Here's something that might interest some of you Farm equipment and hit & miss engine guys and gals. Last year I met a guy through some e-mail conversations from my other web site called Ol' Dave's Woodshop. His name is Tom McAllister. Tom has been making wooden models for over 20 years now and in my humble opinion has developed a skill that few people ever try to accomplish. His work is immaculate in that the detail is not only apparent, but extremely attractive as well. Here is a link to an article I posted last year to my Antique Tractor web site called "Fastrac" where Tom had built a model of a 1958 Oliver 770 Diesel tractor.
Tom has recently retired and is now spending his time remodeling his house and building these fantastic models full time. I recently received another e-mail from him informing me that he was currently involved in repairing a 1930 Case hay press (baler) at his club and got so intrigued with it that he decided to try to build a wooden model of one of these old hay balers. He said he didn't have a clue as how to make the gears for it but after some trial and error, (and he said "heavy on the error") that he finally figured it out. The model, he says, works just like the real one. He said having a real full sized baler to go by made it much easier than his usual method of using what pictures that he could find or take on his own.
Wednesday, November 7, 2012
Posted by Dave at 9:00 AM
Sunday, January 1, 2012
From talking to Todd, I was able to obtain a little more history on the truck. Here is some of what I was given........
It seems that in the old days of threshing, steam engine power was the only power strong enough to run the separators (threshing machines) but they were huge pieces of equipment that had to move from one farm to another. When farm tractors were eventually developed they took they place of the steam engines as a power source. In both cases however, moving from one farm to another was a long process at 2 - 3 miles per hour. Getting the proper amount of power to machines in a much quicker time frame was the primary reasoning for this truck's existance!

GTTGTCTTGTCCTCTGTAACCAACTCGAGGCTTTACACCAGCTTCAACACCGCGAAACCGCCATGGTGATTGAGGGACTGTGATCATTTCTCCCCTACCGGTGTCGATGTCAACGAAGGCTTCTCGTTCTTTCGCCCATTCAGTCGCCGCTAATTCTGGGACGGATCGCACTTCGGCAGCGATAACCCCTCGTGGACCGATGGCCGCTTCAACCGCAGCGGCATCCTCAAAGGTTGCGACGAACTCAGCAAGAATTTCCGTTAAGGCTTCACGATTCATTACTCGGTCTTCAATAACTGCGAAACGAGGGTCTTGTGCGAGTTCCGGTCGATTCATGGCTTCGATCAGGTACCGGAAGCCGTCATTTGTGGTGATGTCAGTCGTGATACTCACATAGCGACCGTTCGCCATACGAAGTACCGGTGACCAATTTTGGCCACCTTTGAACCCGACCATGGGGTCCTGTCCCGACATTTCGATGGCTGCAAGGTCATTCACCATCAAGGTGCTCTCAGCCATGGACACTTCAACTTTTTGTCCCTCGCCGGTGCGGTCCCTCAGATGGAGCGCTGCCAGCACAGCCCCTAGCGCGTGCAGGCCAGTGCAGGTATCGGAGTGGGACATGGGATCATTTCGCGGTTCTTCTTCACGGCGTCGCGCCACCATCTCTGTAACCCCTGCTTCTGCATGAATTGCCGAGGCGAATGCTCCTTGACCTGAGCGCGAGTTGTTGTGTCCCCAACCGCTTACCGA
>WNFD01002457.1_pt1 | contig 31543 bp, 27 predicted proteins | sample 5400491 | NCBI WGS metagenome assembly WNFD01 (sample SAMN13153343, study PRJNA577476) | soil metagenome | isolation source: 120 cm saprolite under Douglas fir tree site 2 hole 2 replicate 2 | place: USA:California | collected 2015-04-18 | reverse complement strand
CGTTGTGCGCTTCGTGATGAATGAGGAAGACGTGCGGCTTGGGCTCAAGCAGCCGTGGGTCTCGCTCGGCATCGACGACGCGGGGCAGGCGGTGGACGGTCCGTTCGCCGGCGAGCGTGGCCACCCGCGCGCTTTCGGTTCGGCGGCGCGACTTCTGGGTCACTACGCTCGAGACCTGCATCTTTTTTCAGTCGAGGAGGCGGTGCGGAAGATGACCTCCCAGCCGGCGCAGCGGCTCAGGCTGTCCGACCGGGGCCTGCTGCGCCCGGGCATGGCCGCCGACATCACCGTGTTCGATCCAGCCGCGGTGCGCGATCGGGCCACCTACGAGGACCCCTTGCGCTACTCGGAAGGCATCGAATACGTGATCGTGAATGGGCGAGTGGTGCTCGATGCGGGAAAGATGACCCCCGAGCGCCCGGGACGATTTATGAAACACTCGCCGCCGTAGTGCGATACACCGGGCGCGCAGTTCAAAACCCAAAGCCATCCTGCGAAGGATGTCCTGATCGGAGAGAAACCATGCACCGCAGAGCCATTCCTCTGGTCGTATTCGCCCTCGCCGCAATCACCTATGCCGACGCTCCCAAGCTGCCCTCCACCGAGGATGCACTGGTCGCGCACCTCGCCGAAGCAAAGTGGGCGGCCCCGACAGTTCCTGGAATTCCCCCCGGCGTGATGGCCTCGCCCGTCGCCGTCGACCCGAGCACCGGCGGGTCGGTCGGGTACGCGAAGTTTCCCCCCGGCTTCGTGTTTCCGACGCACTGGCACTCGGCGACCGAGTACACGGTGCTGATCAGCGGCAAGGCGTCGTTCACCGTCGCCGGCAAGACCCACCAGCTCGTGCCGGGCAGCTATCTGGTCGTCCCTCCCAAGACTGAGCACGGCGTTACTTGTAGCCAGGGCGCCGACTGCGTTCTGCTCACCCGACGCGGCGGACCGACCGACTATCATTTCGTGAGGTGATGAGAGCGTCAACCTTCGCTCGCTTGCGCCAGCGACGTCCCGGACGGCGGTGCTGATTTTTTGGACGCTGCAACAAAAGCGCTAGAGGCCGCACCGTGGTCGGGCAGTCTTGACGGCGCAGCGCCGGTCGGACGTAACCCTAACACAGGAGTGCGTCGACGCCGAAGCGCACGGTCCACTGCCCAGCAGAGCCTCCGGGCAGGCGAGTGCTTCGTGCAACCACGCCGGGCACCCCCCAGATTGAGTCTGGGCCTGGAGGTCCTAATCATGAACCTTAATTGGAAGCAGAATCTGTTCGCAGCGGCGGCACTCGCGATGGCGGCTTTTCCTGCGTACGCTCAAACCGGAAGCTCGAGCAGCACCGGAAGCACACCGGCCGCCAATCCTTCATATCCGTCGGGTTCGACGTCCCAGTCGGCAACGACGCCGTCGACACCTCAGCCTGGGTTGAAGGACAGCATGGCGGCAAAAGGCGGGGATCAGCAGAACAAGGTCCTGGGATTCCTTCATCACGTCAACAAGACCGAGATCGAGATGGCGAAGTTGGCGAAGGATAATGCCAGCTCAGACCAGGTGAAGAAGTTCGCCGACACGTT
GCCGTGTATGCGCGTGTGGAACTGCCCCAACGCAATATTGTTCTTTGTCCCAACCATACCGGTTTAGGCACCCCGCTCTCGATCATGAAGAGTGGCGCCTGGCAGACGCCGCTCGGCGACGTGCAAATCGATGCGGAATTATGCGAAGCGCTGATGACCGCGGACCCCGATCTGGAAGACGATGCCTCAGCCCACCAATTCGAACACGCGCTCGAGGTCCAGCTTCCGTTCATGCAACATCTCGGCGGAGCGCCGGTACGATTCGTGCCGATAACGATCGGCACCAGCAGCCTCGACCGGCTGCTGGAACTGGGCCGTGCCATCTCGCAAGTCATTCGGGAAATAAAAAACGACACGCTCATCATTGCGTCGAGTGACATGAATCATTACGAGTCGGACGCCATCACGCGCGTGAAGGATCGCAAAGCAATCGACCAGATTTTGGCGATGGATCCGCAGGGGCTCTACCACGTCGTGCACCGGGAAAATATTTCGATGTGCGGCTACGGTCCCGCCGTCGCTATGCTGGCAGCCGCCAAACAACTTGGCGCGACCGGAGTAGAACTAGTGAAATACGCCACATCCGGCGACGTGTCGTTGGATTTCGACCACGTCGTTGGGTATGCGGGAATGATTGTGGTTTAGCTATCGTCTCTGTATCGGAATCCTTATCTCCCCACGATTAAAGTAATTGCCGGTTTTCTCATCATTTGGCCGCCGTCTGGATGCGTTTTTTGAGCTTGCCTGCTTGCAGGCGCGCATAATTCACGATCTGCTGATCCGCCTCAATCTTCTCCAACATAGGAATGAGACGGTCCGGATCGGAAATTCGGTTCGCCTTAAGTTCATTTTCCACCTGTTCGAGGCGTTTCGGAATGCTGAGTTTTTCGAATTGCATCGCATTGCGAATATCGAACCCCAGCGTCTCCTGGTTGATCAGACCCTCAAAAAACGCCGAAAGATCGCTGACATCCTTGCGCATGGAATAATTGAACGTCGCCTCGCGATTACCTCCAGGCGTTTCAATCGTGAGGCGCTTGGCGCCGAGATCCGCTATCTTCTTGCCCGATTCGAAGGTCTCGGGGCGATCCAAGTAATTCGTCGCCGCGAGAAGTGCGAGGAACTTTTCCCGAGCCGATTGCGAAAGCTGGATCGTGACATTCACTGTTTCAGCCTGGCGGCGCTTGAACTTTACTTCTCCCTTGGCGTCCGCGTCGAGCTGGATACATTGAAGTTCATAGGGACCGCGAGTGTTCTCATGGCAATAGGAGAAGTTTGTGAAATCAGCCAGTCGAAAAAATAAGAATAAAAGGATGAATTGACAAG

The original developer of the 34 Ford power truck shown here was developed by Lamoin Bush and his son Max back in 1940 or so and they began using it for threshing in 1941. The truck was purchased from the Indiana State highway department and, as mentioned above, was originally a dump truck. Lamoin had been using it to haul gravel, ice and other things until deciding to convert it to be used as a power unit for threshing.
The right hand engine has a Pierce governor belted to the crankshaft, which controls the speed on both of the engines. The gear train on this unit is two ring and pinion units for power input and a belt pulley on one of the wheels. Each engine has its own starter, clutch and cooling system (although only one generator is actively working at a time). The belt pulley was made from a Ford truck wheel and blocks of hardwood which eventually drives the belt.
After lining up the belt with the saw equipment, the right engine, which has the governor attached, is started up first. Once it is running, then the other engine is started. With both transmissions in high gear, the clutches are engaged (both clutches are engaged at the same time via a single clutch lever). The throttle operates this way as well.....that being a single control which was made from an emergency brake lever. A 55 gallon oil drum is used to hold the fuel needed.
There is a lot more history and detail about this old truck in an article written by Pat Ertel that appeared in "This Old Truck Magazine" (which is now called "Vintage Truck Magazine") back in November, 2001. You might try to find that article on their website for those of you who might be interested.
It sure was a pleasure to meet Todd, a grandson to Lamoin (who passed away in 1976) and to watch this old truck in action. This family exhibits the truck at many shows around the Midwest and if you ever get to see it operating, it will most likely amaze you..... as it did me.
Posted by Dave at 7:16 AM